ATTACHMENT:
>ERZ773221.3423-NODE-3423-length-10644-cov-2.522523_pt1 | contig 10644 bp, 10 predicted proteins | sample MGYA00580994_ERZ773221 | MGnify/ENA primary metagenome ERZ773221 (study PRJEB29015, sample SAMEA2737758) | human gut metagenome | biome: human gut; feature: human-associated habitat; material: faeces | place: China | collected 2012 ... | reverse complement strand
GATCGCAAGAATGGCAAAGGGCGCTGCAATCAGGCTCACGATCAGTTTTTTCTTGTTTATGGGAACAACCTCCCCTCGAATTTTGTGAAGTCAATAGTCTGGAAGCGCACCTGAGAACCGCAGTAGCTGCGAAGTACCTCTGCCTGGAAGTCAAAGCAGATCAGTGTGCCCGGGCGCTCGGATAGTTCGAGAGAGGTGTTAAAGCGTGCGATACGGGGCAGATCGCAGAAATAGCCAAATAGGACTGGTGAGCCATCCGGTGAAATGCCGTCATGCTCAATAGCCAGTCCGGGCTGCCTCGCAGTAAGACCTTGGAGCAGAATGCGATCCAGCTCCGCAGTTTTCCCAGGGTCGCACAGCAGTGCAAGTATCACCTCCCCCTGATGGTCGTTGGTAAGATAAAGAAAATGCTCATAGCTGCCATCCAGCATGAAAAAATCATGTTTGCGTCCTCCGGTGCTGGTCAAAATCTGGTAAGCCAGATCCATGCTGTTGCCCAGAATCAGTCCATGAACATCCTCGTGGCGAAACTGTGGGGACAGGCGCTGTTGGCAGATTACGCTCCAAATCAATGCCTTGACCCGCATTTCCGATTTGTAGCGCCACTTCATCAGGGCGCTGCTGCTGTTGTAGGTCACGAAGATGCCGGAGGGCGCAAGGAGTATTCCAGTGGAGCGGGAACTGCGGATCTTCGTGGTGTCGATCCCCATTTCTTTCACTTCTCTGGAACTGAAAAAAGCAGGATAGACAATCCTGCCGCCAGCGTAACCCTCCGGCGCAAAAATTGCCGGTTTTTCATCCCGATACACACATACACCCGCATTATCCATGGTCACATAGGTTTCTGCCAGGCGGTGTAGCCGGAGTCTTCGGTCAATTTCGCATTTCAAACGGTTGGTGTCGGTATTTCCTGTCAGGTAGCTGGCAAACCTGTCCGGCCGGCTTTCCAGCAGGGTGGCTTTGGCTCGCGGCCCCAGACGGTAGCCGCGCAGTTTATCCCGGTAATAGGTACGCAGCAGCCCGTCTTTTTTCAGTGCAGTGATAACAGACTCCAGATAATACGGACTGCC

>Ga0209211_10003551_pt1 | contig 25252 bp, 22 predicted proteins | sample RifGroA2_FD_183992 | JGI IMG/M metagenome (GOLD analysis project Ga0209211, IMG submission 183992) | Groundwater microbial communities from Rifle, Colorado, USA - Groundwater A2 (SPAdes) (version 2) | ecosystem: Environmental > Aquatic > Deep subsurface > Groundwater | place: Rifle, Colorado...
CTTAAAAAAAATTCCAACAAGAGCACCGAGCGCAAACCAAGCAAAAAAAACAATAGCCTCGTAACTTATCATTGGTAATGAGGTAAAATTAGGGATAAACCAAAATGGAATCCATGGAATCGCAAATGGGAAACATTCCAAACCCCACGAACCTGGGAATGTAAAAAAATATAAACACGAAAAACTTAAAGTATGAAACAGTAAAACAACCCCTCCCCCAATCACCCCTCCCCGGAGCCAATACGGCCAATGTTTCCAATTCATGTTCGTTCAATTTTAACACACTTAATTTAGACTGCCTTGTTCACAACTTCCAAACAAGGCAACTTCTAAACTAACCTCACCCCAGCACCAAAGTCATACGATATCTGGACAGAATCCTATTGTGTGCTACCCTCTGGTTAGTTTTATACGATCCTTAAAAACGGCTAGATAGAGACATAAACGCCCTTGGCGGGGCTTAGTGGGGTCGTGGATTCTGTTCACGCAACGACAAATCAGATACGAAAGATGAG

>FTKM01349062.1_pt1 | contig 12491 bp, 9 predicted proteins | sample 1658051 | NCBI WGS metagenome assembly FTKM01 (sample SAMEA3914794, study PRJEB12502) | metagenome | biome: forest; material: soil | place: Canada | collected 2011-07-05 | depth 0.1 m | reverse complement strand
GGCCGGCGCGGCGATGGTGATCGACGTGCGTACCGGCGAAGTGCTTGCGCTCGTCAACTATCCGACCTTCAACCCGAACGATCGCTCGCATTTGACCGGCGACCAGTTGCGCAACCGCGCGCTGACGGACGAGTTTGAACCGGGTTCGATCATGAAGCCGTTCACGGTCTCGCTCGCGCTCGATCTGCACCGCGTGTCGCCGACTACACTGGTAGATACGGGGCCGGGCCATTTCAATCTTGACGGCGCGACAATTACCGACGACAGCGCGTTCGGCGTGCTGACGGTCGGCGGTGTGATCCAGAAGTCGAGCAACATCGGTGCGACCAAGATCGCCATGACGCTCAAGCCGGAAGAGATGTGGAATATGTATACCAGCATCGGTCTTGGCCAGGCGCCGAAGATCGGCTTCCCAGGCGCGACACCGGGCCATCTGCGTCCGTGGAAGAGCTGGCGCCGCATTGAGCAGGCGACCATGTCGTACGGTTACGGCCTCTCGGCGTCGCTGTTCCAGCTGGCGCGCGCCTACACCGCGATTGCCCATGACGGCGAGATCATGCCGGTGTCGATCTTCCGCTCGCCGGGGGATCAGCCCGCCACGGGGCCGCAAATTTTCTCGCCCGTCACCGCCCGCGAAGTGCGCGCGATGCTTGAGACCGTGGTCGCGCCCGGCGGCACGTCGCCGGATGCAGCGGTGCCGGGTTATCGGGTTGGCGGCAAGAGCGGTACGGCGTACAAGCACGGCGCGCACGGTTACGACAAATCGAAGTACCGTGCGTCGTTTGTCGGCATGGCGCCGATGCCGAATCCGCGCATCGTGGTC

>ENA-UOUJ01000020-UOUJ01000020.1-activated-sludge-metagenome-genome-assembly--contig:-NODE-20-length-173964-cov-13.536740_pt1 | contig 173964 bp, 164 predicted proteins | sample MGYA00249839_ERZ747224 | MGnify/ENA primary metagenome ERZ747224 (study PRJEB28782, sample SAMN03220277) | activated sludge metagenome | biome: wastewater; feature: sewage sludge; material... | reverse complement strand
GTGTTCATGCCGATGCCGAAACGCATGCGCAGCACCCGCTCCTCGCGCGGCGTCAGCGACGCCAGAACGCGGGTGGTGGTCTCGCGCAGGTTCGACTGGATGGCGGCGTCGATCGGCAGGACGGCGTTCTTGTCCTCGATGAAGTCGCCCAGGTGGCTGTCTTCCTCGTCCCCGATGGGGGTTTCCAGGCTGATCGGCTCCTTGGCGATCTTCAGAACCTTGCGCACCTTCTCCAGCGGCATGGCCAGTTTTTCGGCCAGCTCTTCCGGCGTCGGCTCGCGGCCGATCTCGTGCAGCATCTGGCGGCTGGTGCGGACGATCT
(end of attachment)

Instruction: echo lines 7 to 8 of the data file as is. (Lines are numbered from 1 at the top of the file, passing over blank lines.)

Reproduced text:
>ENA-UOUJ01000020-UOUJ01000020.1-activated-sludge-metagenome-genome-assembly--contig:-NODE-20-length-173964-cov-13.536740_pt1 | contig 173964 bp, 164 predicted proteins | sample MGYA00249839_ERZ747224 | MGnify/ENA primary metagenome ERZ747224 (study PRJEB28782, sample SAMN03220277) | activated sludge metagenome | biome: wastewater; feature: sewage sludge; material... | reverse complement strand
GTGTTCATGCCGATGCCGAAACGCATGCGCAGCACCCGCTCCTCGCGCGGCGTCAGCGACGCCAGAACGCGGGTGGTGGTCTCGCGCAGGTTCGACTGGATGGCGGCGTCGATCGGCAGGACGGCGTTCTTGTCCTCGATGAAGTCGCCCAGGTGGCTGTCTTCCTCGTCCCCGATGGGGGTTTCCAGGCTGATCGGCTCCTTGGCGATCTTCAGAACCTTGCGCACCTTCTCCAGCGGCATGGCCAGTTTTTCGGCCAGCTCTTCCGGCGTCGGCTCGCGGCCGATCTCGTGCAGCATCTGGCGGCTGGTGCGGACGATCT